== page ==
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Factbox: India cuts corporate tax to boost investment

FILE PHOTO: India's Finance Minister Nirmala Sitharaman arrives at her office before leaving for parliament to present the federal budget in New Delhi

MUMBAI (Reuters) - India cut corporate tax rates on Friday in a surprise move designed to woo manufacturers, revive private investment and lift growth from a six-year low that has led to major job losses and fueled discontent in the countryside.

Foreign firms that have Indian subsidiaries or joint ventures with Indian companies can also get the lower corporate tax rates, Finance Minister Nirmala Sitharaman said.

Foreign and domestic investors have complained for years that India's corporate tax rates were too high.

The new rate puts India broadly on par with fellow emerging Asian nations, whose corporate tax rates tend to be between 20%-25%, according to data compiled by Deloitte.

India's corporate tax will be more competitive than in neighboring Bangladesh, where the garments industry has been growing, but slightly less attractive than in Vietnam, which has wooed businesses affected by the U.S.-China trade dispute.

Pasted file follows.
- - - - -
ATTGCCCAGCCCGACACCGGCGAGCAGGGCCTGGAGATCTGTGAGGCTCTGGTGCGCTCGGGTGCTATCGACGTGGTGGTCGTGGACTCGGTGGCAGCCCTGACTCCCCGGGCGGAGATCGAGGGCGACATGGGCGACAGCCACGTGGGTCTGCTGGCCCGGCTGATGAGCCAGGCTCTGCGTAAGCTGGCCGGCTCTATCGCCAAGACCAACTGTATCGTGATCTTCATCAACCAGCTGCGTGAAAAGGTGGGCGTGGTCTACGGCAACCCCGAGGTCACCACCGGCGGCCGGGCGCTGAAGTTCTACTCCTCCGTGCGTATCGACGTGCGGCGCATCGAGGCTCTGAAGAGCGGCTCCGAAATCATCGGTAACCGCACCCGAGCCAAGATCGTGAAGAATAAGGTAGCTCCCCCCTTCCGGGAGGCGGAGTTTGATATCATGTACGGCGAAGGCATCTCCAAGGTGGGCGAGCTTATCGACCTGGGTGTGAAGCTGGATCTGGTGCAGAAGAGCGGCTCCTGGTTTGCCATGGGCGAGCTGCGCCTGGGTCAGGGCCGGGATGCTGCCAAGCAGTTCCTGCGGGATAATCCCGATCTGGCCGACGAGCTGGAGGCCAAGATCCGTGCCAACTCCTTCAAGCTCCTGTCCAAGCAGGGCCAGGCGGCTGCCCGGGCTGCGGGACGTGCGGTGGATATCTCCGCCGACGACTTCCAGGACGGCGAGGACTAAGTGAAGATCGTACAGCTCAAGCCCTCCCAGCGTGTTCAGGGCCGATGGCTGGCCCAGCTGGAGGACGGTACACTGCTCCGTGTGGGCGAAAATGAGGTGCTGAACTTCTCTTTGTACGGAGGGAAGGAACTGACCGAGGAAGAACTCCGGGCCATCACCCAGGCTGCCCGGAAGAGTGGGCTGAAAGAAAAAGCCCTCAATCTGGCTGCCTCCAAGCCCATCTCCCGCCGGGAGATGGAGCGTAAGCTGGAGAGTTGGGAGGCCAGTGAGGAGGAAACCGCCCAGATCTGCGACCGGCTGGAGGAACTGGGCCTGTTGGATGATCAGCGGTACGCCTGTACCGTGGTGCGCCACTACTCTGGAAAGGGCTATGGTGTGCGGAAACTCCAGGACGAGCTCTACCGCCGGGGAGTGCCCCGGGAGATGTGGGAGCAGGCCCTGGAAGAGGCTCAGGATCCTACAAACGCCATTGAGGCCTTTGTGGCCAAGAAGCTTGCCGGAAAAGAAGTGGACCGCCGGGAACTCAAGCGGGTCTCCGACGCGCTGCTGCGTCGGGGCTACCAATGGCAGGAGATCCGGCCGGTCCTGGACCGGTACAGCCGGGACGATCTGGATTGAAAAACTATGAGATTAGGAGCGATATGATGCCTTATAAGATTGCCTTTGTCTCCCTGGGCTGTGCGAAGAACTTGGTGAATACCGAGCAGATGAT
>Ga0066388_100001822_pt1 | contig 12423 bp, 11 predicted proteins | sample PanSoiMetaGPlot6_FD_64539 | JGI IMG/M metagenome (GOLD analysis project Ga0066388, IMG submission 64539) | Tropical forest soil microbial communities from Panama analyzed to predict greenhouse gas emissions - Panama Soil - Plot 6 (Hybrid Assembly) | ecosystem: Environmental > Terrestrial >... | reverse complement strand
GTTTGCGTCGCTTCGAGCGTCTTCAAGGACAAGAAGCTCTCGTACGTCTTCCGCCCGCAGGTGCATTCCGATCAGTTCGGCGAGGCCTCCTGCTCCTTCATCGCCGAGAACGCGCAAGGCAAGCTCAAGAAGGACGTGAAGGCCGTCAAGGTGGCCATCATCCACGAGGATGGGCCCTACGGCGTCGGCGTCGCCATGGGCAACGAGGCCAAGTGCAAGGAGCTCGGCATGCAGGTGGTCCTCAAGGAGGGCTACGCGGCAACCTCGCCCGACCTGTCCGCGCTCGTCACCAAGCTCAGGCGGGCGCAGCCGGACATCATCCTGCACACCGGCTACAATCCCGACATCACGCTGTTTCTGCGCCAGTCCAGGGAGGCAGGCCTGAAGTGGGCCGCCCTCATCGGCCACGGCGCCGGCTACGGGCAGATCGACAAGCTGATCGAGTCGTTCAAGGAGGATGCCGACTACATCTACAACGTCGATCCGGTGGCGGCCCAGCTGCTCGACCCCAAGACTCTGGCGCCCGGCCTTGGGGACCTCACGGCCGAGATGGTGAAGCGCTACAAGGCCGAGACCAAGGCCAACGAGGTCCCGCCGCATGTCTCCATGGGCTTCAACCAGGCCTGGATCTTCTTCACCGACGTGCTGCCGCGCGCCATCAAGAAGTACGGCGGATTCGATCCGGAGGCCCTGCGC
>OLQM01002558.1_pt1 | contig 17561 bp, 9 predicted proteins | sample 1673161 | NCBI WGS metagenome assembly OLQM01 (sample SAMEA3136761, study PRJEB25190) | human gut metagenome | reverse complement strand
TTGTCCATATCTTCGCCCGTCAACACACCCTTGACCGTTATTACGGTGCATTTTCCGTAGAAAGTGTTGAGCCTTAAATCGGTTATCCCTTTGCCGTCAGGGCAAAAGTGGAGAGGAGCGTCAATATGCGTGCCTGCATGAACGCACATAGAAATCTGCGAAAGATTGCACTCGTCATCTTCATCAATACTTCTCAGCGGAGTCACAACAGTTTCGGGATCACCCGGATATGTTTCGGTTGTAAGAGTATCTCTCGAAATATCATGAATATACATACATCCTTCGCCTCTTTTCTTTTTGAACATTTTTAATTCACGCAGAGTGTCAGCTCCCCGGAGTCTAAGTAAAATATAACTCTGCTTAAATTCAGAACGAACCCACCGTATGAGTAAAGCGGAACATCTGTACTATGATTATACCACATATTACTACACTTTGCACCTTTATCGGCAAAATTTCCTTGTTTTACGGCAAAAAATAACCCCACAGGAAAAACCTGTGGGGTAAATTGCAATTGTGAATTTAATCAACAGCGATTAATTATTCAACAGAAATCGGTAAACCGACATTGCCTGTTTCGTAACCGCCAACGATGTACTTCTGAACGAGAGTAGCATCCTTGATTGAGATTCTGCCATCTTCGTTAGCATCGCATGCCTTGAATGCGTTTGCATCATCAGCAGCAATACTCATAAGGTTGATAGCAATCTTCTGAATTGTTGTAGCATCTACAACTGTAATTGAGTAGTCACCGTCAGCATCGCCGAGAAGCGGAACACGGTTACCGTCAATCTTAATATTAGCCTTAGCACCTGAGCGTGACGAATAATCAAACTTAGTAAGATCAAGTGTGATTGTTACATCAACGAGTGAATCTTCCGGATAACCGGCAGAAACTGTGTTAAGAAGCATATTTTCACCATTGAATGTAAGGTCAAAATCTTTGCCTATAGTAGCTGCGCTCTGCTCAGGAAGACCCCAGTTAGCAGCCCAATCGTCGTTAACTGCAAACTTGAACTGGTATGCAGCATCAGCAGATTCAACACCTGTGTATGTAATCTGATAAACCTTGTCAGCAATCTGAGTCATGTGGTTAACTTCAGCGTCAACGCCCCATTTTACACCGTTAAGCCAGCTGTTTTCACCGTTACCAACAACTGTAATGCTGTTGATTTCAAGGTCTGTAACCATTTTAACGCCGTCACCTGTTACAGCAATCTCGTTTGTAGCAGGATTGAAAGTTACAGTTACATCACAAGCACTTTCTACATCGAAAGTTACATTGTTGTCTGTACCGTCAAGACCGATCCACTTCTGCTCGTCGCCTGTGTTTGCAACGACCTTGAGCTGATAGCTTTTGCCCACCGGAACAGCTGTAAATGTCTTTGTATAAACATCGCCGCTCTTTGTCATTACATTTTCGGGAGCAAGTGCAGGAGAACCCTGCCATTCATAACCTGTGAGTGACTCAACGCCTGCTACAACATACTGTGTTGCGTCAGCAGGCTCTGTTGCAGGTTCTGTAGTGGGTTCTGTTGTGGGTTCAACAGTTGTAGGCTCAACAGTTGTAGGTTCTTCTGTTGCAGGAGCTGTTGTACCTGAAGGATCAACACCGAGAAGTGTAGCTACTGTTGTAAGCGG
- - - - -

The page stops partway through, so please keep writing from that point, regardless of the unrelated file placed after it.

Here are some facts about the tax announcements:

- Headline corporate taxes for domestic companies were reduced to 22% from 30%. Factoring in surcharge and cess, the effective tax rate fell to about 25% from around 35%.

- Taxes will be further lowered to 15% for companies created on or after Oct. 1 and that invest in manufacturing, as long as their production begins on or before March 31, 2023. The effective tax rate will be around 17%. India has been seeking to boost its tepid manufacturing sector through its "Make in India" campaign. The auto sector, once a bright star in the sector, has slashed manufacturing this year as demand has faltered.

- No changes were announced to India's branch rate, which is a tax on foreign companies' local branches. The rate is currently 40%, according to Deloitte. Major foreign companies, however, tend to be incorporated in India, and so would be eligible for the lower corporate tax rate.

- The tax cut translates into a revenue loss of $20.5 billion for the current fiscal year. That increases New Delhi's risk of missing its fiscal deficit target of 3.3%, considering tax revenue has already been weak.

- Listed companies that made public announcements of share buy-backs before July 5 will be exempted of tax on the buy-back.

(Data compiled by Deloitte)

(Reporting by Alexandra Ulmer; editing by Sanjeev Miglani)